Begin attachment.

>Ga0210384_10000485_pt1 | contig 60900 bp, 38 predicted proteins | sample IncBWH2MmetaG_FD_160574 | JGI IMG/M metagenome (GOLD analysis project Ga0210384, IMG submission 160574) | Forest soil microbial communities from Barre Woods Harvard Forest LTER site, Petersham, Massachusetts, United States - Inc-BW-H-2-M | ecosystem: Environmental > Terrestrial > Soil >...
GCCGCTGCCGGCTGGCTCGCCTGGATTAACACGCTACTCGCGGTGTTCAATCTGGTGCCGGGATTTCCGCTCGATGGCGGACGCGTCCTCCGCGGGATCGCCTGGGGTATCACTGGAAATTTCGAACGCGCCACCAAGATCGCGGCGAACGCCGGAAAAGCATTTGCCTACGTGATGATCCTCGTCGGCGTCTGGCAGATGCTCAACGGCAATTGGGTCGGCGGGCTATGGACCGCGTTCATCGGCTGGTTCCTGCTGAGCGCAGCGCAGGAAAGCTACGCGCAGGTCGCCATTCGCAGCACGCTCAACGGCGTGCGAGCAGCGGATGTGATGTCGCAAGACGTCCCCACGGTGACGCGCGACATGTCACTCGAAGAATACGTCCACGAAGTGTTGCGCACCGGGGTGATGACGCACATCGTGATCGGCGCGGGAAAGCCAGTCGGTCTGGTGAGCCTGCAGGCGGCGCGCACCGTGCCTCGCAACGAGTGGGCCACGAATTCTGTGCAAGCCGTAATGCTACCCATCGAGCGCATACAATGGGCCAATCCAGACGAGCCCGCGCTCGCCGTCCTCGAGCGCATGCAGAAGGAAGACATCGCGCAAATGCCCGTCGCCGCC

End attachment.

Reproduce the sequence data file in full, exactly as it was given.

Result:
>Ga0210384_10000485_pt1 | contig 60900 bp, 38 predicted proteins | sample IncBWH2MmetaG_FD_160574 | JGI IMG/M metagenome (GOLD analysis project Ga0210384, IMG submission 160574) | Forest soil microbial communities from Barre Woods Harvard Forest LTER site, Petersham, Massachusetts, United States - Inc-BW-H-2-M | ecosystem: Environmental > Terrestrial > Soil >...
GCCGCTGCCGGCTGGCTCGCCTGGATTAACACGCTACTCGCGGTGTTCAATCTGGTGCCGGGATTTCCGCTCGATGGCGGACGCGTCCTCCGCGGGATCGCCTGGGGTATCACTGGAAATTTCGAACGCGCCACCAAGATCGCGGCGAACGCCGGAAAAGCATTTGCCTACGTGATGATCCTCGTCGGCGTCTGGCAGATGCTCAACGGCAATTGGGTCGGCGGGCTATGGACCGCGTTCATCGGCTGGTTCCTGCTGAGCGCAGCGCAGGAAAGCTACGCGCAGGTCGCCATTCGCAGCACGCTCAACGGCGTGCGAGCAGCGGATGTGATGTCGCAAGACGTCCCCACGGTGACGCGCGACATGTCACTCGAAGAATACGTCCACGAAGTGTTGCGCACCGGGGTGATGACGCACATCGTGATCGGCGCGGGAAAGCCAGTCGGTCTGGTGAGCCTGCAGGCGGCGCGCACCGTGCCTCGCAACGAGTGGGCCACGAATTCTGTGCAAGCCGTAATGCTACCCATCGAGCGCATACAATGGGCCAATCCAGACGAGCCCGCGCTCGCCGTCCTCGAGCGCATGCAGAAGGAAGACATCGCGCAAATGCCCGTCGCCGCC